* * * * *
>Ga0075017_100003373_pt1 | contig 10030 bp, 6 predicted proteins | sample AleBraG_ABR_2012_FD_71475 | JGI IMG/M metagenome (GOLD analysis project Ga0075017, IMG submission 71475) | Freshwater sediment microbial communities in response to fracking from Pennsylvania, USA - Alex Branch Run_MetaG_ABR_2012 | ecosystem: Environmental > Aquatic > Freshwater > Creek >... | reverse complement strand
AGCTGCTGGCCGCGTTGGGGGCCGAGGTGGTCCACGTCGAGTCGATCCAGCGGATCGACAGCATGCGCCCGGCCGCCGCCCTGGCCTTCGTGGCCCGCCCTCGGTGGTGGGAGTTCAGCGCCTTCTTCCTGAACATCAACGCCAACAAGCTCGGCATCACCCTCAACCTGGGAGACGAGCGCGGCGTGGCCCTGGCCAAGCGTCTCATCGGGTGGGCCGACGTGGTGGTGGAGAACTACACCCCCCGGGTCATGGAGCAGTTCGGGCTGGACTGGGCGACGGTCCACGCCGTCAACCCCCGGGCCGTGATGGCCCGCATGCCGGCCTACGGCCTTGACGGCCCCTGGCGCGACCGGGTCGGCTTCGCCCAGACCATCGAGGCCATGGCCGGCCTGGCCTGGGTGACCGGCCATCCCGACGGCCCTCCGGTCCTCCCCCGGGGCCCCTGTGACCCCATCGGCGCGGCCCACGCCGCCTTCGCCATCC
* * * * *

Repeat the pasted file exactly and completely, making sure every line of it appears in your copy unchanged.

>Ga0075017_100003373_pt1 | contig 10030 bp, 6 predicted proteins | sample AleBraG_ABR_2012_FD_71475 | JGI IMG/M metagenome (GOLD analysis project Ga0075017, IMG submission 71475) | Freshwater sediment microbial communities in response to fracking from Pennsylvania, USA - Alex Branch Run_MetaG_ABR_2012 | ecosystem: Environmental > Aquatic > Freshwater > Creek >... | reverse complement strand
AGCTGCTGGCCGCGTTGGGGGCCGAGGTGGTCCACGTCGAGTCGATCCAGCGGATCGACAGCATGCGCCCGGCCGCCGCCCTGGCCTTCGTGGCCCGCCCTCGGTGGTGGGAGTTCAGCGCCTTCTTCCTGAACATCAACGCCAACAAGCTCGGCATCACCCTCAACCTGGGAGACGAGCGCGGCGTGGCCCTGGCCAAGCGTCTCATCGGGTGGGCCGACGTGGTGGTGGAGAACTACACCCCCCGGGTCATGGAGCAGTTCGGGCTGGACTGGGCGACGGTCCACGCCGTCAACCCCCGGGCCGTGATGGCCCGCATGCCGGCCTACGGCCTTGACGGCCCCTGGCGCGACCGGGTCGGCTTCGCCCAGACCATCGAGGCCATGGCCGGCCTGGCCTGGGTGACCGGCCATCCCGACGGCCCTCCGGTCCTCCCCCGGGGCCCCTGTGACCCCATCGGCGCGGCCCACGCCGCCTTCGCCATCC